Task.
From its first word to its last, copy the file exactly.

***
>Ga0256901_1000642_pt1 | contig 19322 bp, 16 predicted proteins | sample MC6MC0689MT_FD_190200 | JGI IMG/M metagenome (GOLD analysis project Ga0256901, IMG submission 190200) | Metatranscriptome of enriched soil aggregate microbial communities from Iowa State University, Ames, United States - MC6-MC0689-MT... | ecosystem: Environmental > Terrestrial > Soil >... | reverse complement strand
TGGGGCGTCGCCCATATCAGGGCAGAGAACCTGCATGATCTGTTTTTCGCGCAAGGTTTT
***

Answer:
>Ga0256901_1000642_pt1 | contig 19322 bp, 16 predicted proteins | sample MC6MC0689MT_FD_190200 | JGI IMG/M metagenome (GOLD analysis project Ga0256901, IMG submission 190200) | Metatranscriptome of enriched soil aggregate microbial communities from Iowa State University, Ames, United States - MC6-MC0689-MT... | ecosystem: Environmental > Terrestrial > Soil >... | reverse complement strand
TGGGGCGTCGCCCATATCAGGGCAGAGAACCTGCATGATCTGTTTTTCGCGCAAGGTTTT